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Why the Iraq War will raise your Taxes

9 Reasons Your Taxes Are Going Up

No matter who’s elected president, the debt party’s over

Reason No. 1: “Most Americans have yet to feel any of the costs of the Iraq war,” write Nobel economist Joseph Stiglitz and Linda Bilmes in an excerpt of their new book, “The Three Trillion Dollar War,” in Vanity Fair. “The price in blood has been paid by members of the volunteer military. The price in treasure has been financed entirely by borrowing. Taxes have not been raised to pay for the war.”

Well, folks, the party’s over. Campaign rhetoric won’t hide America’s excesses, denial, incompetence and arrogance much longer. No matter who’s elected, taxes will increase to cover massive debts. Greed has driven America’s great economic engine into a “debt contagion” ditch with a recession, bear market, price inflation, and weak job and housing markets … you bet your taxes will increase.

Yes, our five-year war was totally financed by borrowing. But unfortunately, “deficit spending gives the illusion that the laws of economics can be repealed. They cannot. Americans will have to pay for the war at some point — and when they do, they will be paying not the Bush markdown but the full price,” the authors say.

We’ve been mislead by Washington’s Enron-style accounting that hides many costs:

  • Supplemental financing bills, outside the budget
  • No veterans health-care estimates included
  • No equipment replacement costs to restore our military
  • Nothing about increases in state and homeland security

The real cost isn’t $800 billion, it’s already $3 trillion. And still, it doesn’t include …

  • Interest on the ever-increasing $9.3 trillion federal debt
  • Damage to our credibility from a weak dollar
  • Out-of-control inflation in energy
  • And the brutal damage to Iraq and other Gulf states

Washington’s hiding all that from us. We were sold a war-on-the-cheap, to cost a mere $50 billion to $60 billion, to be self-financed out of oil revenues. Today we’re spending $50 billion every month! This war is already an economic disaster for America and the bill’s still coming due.

Still, we know there’s strong opposition to taxes. But can a new president change much? Certainly not with two-thirds of the budget in untouchable entitlements and interest costs. Besides, Washington’s not run by our 537 elected officials but by 35,000 lobbyists. And after the elections, all 35,537 will still be part of a conspiracy that hates change and loves to spend the $3 trillion Federal budget.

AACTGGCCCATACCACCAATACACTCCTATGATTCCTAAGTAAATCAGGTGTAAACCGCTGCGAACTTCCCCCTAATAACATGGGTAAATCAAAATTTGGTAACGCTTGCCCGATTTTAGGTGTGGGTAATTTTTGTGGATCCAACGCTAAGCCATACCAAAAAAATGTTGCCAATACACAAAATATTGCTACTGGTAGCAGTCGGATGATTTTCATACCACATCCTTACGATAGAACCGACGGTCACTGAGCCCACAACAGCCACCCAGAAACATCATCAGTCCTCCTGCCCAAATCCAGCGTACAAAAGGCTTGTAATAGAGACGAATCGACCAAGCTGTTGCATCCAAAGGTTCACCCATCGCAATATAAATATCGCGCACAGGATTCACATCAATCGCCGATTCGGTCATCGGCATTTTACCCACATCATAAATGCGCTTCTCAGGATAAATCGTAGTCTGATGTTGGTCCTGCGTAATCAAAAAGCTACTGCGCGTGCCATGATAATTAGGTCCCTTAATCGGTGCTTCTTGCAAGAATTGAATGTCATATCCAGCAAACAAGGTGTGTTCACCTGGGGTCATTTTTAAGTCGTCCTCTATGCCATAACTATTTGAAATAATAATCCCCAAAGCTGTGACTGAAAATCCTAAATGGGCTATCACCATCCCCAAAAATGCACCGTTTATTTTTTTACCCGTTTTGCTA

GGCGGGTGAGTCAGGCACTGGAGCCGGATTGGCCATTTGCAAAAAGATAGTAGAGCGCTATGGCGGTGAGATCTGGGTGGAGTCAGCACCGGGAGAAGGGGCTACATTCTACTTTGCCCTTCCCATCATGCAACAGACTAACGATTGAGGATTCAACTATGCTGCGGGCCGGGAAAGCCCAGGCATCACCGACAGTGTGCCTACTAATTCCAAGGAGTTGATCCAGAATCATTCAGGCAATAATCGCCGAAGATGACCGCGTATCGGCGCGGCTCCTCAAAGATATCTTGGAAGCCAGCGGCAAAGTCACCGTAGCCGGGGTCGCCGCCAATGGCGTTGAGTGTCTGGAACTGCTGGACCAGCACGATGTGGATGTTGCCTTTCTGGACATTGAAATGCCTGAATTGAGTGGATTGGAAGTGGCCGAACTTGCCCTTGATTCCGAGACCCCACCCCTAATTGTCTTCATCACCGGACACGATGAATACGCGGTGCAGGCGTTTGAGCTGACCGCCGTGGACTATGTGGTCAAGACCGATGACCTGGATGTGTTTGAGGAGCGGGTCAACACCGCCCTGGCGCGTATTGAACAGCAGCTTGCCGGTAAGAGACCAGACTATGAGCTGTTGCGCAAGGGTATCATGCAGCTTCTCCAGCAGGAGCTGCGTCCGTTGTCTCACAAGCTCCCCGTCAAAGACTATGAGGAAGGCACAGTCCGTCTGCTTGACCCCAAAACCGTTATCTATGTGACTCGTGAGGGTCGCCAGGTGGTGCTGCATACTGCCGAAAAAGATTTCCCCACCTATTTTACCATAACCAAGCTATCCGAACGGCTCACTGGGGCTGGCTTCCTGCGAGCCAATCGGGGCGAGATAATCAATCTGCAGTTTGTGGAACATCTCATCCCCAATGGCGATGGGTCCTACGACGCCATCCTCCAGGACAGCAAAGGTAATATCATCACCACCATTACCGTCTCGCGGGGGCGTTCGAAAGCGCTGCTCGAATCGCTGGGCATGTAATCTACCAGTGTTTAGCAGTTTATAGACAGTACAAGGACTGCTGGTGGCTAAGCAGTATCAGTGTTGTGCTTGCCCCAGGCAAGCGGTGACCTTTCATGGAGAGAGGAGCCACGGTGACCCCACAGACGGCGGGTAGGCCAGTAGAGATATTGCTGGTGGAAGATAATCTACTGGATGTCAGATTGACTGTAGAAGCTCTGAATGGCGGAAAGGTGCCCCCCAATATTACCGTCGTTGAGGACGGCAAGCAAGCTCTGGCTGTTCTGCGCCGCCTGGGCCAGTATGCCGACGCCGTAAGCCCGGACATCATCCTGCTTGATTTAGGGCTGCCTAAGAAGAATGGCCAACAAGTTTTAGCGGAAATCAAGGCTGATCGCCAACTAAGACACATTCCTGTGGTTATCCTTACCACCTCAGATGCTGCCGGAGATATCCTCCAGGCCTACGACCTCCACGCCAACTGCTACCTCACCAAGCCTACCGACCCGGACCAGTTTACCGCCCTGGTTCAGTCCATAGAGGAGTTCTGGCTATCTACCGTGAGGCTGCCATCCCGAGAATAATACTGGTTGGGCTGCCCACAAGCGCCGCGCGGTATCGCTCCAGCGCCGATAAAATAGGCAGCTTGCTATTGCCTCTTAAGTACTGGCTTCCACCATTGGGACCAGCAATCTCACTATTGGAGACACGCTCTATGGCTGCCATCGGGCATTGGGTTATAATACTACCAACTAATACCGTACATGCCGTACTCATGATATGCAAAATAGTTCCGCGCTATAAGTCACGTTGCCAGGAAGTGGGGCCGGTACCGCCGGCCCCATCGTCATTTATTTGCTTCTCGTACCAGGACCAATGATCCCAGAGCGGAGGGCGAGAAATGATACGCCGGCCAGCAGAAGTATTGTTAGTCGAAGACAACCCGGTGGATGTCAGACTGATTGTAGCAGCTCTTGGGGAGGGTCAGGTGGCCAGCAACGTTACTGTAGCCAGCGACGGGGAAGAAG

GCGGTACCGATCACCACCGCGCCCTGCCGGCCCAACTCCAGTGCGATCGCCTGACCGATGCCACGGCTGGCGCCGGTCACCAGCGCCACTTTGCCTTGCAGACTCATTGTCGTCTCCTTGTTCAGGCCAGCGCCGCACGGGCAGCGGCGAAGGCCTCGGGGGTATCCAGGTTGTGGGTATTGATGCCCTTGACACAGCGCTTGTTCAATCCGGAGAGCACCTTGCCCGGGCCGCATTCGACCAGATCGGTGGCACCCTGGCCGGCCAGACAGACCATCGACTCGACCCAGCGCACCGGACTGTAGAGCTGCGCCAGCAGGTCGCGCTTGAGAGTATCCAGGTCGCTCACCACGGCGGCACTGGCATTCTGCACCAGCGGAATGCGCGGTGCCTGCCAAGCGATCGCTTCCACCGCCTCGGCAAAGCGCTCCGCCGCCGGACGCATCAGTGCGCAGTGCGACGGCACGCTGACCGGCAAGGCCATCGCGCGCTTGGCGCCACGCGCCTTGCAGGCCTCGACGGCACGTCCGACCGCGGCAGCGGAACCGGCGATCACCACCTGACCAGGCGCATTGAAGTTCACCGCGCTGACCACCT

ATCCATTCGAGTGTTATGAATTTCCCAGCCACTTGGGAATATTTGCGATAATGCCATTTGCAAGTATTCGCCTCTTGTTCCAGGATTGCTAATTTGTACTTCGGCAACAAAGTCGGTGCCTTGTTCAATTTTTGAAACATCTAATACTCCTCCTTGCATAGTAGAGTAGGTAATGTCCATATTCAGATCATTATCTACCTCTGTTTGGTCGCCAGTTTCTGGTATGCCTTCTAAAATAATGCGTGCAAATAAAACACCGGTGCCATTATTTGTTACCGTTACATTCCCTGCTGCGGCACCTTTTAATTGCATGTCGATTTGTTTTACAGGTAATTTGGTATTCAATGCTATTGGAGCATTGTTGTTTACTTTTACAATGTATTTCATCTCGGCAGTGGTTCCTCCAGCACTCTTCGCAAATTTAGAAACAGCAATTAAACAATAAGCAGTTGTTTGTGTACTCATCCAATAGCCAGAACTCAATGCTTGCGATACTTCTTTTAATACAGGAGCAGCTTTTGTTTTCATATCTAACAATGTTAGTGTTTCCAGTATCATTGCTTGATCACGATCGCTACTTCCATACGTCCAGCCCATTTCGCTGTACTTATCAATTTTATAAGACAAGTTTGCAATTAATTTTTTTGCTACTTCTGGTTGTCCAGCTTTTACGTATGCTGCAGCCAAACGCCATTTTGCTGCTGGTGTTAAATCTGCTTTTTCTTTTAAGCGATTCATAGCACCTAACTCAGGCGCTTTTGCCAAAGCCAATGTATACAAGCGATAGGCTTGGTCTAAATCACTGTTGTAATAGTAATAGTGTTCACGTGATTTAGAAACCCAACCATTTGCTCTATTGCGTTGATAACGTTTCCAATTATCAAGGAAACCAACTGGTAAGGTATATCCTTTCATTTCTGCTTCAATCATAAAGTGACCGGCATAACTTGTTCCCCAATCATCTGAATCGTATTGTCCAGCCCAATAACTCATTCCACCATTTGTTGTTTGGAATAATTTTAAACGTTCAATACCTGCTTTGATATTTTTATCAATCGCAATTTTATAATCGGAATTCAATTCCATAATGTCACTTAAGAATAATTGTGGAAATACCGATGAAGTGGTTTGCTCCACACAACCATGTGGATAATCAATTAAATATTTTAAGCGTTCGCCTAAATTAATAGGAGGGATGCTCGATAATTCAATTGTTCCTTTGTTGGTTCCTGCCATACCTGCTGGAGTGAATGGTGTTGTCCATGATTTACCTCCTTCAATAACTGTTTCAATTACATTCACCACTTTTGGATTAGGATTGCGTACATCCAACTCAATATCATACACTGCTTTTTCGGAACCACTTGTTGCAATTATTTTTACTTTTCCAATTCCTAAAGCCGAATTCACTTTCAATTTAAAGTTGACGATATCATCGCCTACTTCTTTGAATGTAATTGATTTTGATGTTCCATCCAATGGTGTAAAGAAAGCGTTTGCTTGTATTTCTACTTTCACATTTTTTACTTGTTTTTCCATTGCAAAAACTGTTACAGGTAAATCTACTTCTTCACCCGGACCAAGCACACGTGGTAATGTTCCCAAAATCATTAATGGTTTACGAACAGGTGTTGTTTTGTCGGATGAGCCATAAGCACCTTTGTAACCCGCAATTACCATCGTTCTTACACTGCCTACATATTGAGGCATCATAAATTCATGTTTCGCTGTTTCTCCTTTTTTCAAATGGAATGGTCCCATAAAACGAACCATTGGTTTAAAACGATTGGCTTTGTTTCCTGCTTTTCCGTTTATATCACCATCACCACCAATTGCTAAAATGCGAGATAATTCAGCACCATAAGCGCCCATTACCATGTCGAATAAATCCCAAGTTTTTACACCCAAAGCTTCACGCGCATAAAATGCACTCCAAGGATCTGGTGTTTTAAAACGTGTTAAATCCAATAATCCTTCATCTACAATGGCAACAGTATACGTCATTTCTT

Mark my words: Taxes will (must!) be increased to recover from years of excessive spending, accumulating deficits and future earmarks. A new president may expose the problems but without Congressional restraint the taxpayers will get stuck paying “the full price.”

Frankly, since both parties are mired in narrow ideologies, it’s questionable whether either can manage a $15 trillion GDP economy. Read “Mismanagement 101,” Dan Gross’s Newsweek column: “As oil hovered near $100 a barrel, President Bush complained to OPEC about high oil prices. OPEC president Chakib Khelil responded acidly that crude’s remarkable run had nothing to do with the reluctance of Persian Gulf nations to pump oil, and everything to do with the ‘mismanagement of the U.S. economy.'” And our heavy reliance on borrowing keeps making it even more difficult for the next president.

But unfortunately, even though the party’s over, that $3 trillion war debt is just a fraction of America’s out-of-control debt which is bigger than the official $9.3 trillion federal debt. It’s reason No. 1 taxes are going up.

Here are another eight problems increasing our government’s debt and adding pressures for new tax hikes. I’m sure you can think of many others:

2 Responses

  1. see video: See Body of War, Hear Body of War
    Help Phil Donahue promote this important movie, directed by Phil Donahue and Ellen Spiro, send this video link to others to make people aware of Iraq War Veteran Tomas Young’s story.
    http://representativepress.googlepages.com/bodyofwar

  2. See our October 31, 2007 post, Phil Donahue & Body of War @ Cinema Arts 11/15/07 here: http://www.onthewilderside.com/2007/10/31/phil-donahue-body-of-war-cinema-arts-111507/

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